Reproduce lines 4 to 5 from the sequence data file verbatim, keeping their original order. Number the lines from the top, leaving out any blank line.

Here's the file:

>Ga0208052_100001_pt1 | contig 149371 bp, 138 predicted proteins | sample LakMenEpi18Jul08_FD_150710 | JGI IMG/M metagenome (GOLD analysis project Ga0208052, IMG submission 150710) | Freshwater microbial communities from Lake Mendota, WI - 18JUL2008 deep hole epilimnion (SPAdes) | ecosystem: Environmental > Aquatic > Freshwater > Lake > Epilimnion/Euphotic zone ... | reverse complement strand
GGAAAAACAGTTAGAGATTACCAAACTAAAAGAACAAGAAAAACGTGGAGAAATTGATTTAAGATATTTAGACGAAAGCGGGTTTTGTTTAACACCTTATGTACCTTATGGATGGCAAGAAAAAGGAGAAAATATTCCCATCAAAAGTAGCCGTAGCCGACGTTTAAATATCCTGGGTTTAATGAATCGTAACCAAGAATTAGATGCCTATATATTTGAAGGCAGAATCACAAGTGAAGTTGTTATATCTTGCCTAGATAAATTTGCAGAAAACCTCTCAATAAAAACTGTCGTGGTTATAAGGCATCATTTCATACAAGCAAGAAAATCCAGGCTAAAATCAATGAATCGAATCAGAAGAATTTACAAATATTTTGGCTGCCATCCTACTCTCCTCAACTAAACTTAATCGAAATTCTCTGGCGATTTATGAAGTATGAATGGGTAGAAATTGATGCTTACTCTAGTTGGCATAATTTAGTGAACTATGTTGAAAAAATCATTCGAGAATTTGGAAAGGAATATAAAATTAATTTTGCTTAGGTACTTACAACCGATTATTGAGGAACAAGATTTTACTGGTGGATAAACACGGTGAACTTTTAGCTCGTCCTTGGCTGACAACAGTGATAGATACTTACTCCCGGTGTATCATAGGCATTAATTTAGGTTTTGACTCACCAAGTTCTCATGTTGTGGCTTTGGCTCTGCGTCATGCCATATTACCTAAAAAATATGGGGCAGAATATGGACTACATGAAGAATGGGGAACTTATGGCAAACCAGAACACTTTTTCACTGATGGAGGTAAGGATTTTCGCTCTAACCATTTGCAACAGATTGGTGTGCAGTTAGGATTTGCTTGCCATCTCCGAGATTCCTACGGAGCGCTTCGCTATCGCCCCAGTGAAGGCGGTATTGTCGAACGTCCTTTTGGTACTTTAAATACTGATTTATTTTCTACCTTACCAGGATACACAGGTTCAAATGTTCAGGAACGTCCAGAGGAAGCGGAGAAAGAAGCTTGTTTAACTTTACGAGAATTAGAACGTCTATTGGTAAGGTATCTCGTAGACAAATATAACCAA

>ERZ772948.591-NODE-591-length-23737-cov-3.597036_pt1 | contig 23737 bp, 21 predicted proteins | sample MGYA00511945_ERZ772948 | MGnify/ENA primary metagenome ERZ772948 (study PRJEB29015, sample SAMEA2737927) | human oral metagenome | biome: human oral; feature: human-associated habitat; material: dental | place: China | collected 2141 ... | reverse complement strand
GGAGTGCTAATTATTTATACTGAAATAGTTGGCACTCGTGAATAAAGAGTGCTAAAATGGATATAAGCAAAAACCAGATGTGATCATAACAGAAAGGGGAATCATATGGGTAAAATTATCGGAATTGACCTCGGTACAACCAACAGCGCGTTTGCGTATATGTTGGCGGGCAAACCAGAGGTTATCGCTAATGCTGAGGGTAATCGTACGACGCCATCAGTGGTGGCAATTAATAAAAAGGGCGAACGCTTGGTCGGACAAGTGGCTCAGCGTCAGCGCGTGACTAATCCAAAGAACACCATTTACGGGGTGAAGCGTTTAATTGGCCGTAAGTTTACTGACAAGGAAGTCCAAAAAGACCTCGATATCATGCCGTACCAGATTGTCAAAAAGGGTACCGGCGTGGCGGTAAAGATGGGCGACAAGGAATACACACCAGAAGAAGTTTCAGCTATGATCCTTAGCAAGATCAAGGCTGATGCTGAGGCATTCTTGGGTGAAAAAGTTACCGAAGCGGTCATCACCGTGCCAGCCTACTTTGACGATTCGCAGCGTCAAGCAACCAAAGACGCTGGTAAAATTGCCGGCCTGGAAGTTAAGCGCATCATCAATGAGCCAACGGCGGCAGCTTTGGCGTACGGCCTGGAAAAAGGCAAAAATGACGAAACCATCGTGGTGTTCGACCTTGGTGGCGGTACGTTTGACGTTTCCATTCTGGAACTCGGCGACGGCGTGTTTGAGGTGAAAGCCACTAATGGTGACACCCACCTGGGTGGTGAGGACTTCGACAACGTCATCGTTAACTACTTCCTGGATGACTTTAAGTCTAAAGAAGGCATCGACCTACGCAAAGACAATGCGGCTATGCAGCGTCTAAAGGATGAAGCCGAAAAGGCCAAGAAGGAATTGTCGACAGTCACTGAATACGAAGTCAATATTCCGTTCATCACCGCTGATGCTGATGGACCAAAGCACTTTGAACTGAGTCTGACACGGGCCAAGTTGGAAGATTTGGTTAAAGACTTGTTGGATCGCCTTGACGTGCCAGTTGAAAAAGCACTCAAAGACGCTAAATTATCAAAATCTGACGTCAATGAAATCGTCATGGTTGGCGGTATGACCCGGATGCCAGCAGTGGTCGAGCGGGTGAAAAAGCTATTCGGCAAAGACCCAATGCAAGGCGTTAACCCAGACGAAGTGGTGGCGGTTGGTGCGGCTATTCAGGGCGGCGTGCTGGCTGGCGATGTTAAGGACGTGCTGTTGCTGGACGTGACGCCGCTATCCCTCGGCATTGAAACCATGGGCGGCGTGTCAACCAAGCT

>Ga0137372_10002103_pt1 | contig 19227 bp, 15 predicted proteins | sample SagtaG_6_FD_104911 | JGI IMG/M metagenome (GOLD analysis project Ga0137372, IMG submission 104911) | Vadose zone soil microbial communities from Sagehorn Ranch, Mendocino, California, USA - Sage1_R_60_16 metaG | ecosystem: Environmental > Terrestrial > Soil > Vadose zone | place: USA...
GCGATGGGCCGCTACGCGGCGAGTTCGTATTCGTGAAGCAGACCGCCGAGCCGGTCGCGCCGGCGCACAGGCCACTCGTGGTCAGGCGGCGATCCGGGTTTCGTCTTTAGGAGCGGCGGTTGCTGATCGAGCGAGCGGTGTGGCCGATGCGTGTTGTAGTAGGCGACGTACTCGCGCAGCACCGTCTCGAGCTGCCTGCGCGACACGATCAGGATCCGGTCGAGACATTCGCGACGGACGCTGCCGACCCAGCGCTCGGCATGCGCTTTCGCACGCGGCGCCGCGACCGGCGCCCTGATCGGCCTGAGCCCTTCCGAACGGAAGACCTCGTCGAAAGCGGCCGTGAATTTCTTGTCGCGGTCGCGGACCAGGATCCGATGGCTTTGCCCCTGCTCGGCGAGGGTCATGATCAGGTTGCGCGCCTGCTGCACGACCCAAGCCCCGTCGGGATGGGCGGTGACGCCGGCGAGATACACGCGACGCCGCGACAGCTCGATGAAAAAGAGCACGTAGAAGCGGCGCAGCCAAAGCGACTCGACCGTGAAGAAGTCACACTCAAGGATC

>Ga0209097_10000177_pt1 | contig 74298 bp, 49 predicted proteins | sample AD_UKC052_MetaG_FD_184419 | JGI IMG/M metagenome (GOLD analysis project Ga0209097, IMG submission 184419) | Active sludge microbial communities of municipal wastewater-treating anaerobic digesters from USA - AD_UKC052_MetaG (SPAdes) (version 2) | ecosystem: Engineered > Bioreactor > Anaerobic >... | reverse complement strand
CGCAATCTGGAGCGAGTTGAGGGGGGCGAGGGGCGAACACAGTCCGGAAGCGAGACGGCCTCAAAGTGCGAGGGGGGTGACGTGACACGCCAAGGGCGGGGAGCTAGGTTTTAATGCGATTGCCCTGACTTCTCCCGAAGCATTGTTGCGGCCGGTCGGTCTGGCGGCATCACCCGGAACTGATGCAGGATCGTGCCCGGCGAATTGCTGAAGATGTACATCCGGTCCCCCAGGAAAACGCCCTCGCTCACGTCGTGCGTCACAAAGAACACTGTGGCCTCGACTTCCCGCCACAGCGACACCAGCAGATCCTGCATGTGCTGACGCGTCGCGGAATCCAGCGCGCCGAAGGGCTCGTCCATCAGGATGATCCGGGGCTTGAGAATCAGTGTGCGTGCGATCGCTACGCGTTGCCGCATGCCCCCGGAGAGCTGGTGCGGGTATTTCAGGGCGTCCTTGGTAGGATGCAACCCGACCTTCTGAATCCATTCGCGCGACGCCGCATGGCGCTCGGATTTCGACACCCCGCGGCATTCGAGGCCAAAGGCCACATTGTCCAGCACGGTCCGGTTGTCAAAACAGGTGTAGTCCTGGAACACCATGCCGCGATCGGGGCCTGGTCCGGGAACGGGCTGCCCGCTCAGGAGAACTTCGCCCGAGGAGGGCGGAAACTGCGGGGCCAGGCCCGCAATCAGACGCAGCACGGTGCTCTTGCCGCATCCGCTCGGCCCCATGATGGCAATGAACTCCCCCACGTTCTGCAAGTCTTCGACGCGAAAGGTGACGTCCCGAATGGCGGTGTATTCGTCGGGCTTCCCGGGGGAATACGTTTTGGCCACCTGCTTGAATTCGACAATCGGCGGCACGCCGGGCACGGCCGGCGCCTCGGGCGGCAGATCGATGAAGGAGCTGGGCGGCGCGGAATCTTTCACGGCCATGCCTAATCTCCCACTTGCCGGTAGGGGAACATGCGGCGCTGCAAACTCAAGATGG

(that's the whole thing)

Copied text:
GGAGTGCTAATTATTTATACTGAAATAGTTGGCACTCGTGAATAAAGAGTGCTAAAATGGATATAAGCAAAAACCAGATGTGATCATAACAGAAAGGGGAATCATATGGGTAAAATTATCGGAATTGACCTCGGTACAACCAACAGCGCGTTTGCGTATATGTTGGCGGGCAAACCAGAGGTTATCGCTAATGCTGAGGGTAATCGTACGACGCCATCAGTGGTGGCAATTAATAAAAAGGGCGAACGCTTGGTCGGACAAGTGGCTCAGCGTCAGCGCGTGACTAATCCAAAGAACACCATTTACGGGGTGAAGCGTTTAATTGGCCGTAAGTTTACTGACAAGGAAGTCCAAAAAGACCTCGATATCATGCCGTACCAGATTGTCAAAAAGGGTACCGGCGTGGCGGTAAAGATGGGCGACAAGGAATACACACCAGAAGAAGTTTCAGCTATGATCCTTAGCAAGATCAAGGCTGATGCTGAGGCATTCTTGGGTGAAAAAGTTACCGAAGCGGTCATCACCGTGCCAGCCTACTTTGACGATTCGCAGCGTCAAGCAACCAAAGACGCTGGTAAAATTGCCGGCCTGGAAGTTAAGCGCATCATCAATGAGCCAACGGCGGCAGCTTTGGCGTACGGCCTGGAAAAAGGCAAAAATGACGAAACCATCGTGGTGTTCGACCTTGGTGGCGGTACGTTTGACGTTTCCATTCTGGAACTCGGCGACGGCGTGTTTGAGGTGAAAGCCACTAATGGTGACACCCACCTGGGTGGTGAGGACTTCGACAACGTCATCGTTAACTACTTCCTGGATGACTTTAAGTCTAAAGAAGGCATCGACCTACGCAAAGACAATGCGGCTATGCAGCGTCTAAAGGATGAAGCCGAAAAGGCCAAGAAGGAATTGTCGACAGTCACTGAATACGAAGTCAATATTCCGTTCATCACCGCTGATGCTGATGGACCAAAGCACTTTGAACTGAGTCTGACACGGGCCAAGTTGGAAGATTTGGTTAAAGACTTGTTGGATCGCCTTGACGTGCCAGTTGAAAAAGCACTCAAAGACGCTAAATTATCAAAATCTGACGTCAATGAAATCGTCATGGTTGGCGGTATGACCCGGATGCCAGCAGTGGTCGAGCGGGTGAAAAAGCTATTCGGCAAAGACCCAATGCAAGGCGTTAACCCAGACGAAGTGGTGGCGGTTGGTGCGGCTATTCAGGGCGGCGTGCTGGCTGGCGATGTTAAGGACGTGCTGTTGCTGGACGTGACGCCGCTATCCCTCGGCATTGAAACCATGGGCGGCGTGTCAACCAAGCT

>Ga0137372_10002103_pt1 | contig 19227 bp, 15 predicted proteins | sample SagtaG_6_FD_104911 | JGI IMG/M metagenome (GOLD analysis project Ga0137372, IMG submission 104911) | Vadose zone soil microbial communities from Sagehorn Ranch, Mendocino, California, USA - Sage1_R_60_16 metaG | ecosystem: Environmental > Terrestrial > Soil > Vadose zone | place: USA...